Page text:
The atmosphere tingles with anticipation. Ordnance crews on the flight deck of the USS Harry S. Truman work quickly and efficiently to load guided missiles into dozens of aircraft, including F/A-18 Hornets and F-14 Tomcats. Hours from now, under cover of darkness, fighter pilots will carry them to final destinations — targets located somewhere in western Iraq.
Below the flight deck, it looks much different than what is happening above. Sailors walk quickly through the various passages and hatches of the ship, tending to the specific jobs and duties they've been trained to do. Along the way, many of them greet a familiar and often comforting figure aboard ship, Commander Doyle W. Dunn, command chaplain for the aircraft carrier.
Dunn, a Southern Baptist and graduate of Southwestern Baptist Theological Seminary in Texas, oversees a staff of three junior chaplains and fifteen lay leaders through the ship's religious ministries department for the 5,000 sailors and Marines on board. It is his responsibility to develop religious services and programs for more than two-dozen different recognized religions. Deployed with a unit of Marines during Desert Shield/Desert Storm in the early 1990s, Dunn admits that it is quite different today in his role on the Truman, a position he has held since early February.
"The jobs we do on ship are what we do every time this ship moves anywhere," Dunn said. "Cooks cook, supply folks fulfill their responsibilities. With the exception of aviators, when combat starts, it's the same job."
The sailors and Marines currently on board the USS Harry S. Truman don't have a lot of downtime. The young enlisted men and women typically work seven days a week, twelve hours a day at their various responsibilities and tasks. For officers, it can be eighteen hours a day, overseeing and managing the enlisted. Many look forward to the Sunday services led by the ship's chaplains and the fresh encouragement that will get them through another long, intense week.
Ministry opportunities on board are as varied as the denominations and religions represented. Numerous church services, Bible studies, and even choir practices are available throughout the week. Sunday, in particular, is reserved for worship and rest.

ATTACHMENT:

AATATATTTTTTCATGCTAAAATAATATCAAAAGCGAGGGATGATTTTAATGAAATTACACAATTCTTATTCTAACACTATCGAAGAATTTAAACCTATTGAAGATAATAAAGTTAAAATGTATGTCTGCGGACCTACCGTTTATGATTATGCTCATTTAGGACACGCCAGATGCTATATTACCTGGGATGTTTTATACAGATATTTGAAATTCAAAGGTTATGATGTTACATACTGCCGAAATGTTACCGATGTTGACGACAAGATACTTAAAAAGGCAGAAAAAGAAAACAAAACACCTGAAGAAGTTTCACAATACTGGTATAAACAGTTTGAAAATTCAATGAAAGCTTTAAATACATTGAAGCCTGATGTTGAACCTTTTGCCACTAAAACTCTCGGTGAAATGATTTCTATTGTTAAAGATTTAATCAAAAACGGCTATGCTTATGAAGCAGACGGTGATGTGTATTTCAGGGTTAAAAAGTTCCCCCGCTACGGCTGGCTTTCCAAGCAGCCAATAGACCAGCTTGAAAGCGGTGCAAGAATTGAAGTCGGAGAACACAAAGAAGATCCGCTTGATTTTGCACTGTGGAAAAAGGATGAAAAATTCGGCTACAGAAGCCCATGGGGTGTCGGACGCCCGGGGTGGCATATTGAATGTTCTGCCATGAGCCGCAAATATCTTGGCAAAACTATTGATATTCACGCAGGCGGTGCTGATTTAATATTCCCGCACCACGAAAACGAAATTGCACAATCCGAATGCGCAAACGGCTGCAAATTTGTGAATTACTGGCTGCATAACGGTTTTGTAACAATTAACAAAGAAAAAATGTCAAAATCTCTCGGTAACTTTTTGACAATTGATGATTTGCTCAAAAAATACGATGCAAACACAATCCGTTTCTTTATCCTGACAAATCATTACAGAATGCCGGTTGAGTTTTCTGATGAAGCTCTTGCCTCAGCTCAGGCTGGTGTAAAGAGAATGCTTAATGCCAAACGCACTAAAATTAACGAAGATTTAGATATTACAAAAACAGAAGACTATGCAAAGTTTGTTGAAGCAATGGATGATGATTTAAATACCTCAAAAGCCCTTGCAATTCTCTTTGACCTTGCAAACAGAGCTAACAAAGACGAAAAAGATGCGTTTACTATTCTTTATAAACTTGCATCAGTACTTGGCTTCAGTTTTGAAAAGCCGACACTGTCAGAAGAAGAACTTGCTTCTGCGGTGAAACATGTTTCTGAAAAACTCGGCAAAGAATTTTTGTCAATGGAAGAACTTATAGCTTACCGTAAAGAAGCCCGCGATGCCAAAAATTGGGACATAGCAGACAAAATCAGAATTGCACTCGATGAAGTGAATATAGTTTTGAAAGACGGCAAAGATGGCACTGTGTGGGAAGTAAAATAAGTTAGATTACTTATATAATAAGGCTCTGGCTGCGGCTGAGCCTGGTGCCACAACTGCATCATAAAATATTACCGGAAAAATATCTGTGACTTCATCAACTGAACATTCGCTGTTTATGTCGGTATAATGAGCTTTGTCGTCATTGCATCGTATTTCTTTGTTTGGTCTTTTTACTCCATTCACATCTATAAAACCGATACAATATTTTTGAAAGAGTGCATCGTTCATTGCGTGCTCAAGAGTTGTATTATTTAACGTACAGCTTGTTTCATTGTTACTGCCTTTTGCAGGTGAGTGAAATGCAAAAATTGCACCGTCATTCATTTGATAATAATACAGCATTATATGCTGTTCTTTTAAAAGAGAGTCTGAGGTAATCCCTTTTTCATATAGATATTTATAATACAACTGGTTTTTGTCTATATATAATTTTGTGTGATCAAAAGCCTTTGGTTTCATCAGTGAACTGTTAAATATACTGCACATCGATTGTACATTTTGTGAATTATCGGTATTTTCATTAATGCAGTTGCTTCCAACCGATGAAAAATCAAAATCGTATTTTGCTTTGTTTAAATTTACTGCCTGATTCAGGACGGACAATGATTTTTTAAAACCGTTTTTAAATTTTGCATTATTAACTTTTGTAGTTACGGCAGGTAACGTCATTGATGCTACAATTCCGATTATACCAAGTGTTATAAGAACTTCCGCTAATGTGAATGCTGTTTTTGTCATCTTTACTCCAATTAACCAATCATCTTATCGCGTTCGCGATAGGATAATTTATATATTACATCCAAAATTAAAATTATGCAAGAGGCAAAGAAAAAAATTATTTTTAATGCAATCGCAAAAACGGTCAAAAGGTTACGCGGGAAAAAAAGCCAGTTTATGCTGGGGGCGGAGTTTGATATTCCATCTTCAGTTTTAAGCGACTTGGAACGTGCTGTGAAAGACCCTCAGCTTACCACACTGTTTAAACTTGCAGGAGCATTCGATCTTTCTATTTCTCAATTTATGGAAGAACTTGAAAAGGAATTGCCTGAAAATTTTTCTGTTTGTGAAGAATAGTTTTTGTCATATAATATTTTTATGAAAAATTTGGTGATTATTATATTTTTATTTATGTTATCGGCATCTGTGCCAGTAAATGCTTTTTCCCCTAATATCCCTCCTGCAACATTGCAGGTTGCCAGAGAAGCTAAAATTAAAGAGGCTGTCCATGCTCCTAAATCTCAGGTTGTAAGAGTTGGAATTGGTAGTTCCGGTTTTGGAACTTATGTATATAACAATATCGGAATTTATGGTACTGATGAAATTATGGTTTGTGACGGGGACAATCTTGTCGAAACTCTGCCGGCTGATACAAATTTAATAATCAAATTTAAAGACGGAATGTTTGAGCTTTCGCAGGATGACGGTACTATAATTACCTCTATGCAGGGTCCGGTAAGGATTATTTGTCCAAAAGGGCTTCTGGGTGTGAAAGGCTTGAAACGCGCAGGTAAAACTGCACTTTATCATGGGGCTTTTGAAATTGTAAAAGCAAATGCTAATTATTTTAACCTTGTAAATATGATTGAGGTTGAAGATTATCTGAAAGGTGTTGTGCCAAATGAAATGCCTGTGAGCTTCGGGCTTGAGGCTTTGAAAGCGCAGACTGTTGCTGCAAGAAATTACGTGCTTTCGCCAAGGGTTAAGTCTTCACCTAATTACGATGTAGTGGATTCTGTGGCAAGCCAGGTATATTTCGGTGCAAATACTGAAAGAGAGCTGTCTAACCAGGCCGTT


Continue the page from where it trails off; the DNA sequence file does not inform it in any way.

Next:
Five services are offered throughout the day on any given Sunday. A Protestant liturgical service, a contemporary Protestant worship service, a gospel service, and two Catholic masses are offered to minister to sailors of different denominations and faiths. Many take advantage of it.
The contemporary Protestant service, offered at "ten-hundred," is in full swing in the foc'sle – the bow of the ship just under the ship's flight deck. More than 120 people are gathered on this particular morning, singing joyfully and enthusiastically with the praise team led by a ship's supply officer. Many raise their hands and close their eyes, seeking one-on-one time with God even as the catapults above launch another group of planes for short mission training flights. The sudden engine roars and bone-crunching thuds offer a not-so-subtle reminder to the group that Sundays, unfortunately, aren't days of rest for everyone.
Chaplain Doyle Dunn gives the week's sermon. He talks about Peter stepping out of the boat to be with Jesus.
"We've all felt fear and we give it lots of different titles — apprehension, anxiety. There's a lot of fear out there," Commander Dunn says. "Having courage doesn't mean you've conquered every fear, but holding on to fear can keep us frozen in place. It keeps us from doing basic things to survive."
Dunn and the ship's other chaplains and lay leaders — not just in Sunday sermons, but in ministry throughout the week-regularly remind sailors far from home about the courage Christ gives, along with comfort and reassurance.
Courage is taking fear and pushing ahead in spite of it, Dunn notes in his sermon.
"When we turn to Christ for a problem and ask Him for help, He never refuses," he affirms. "Courage is a discipline — a mental muscle that cuts a path through fear."
The chaplains on board take their calling seriously. Each has various departments they serve, offering encouragement and keeping a pulse on the morale of sailors.
"I see so many eighteen- and nineteen-year-old young men and women who come from broken homes and tough life experiences," Dunn reflected. "They join the military looking for a sense of purpose. This opens the door to share Jesus Christ with them. Every time I get a chance to see a sparkle of recognition in their eyes — well, that's what I live for."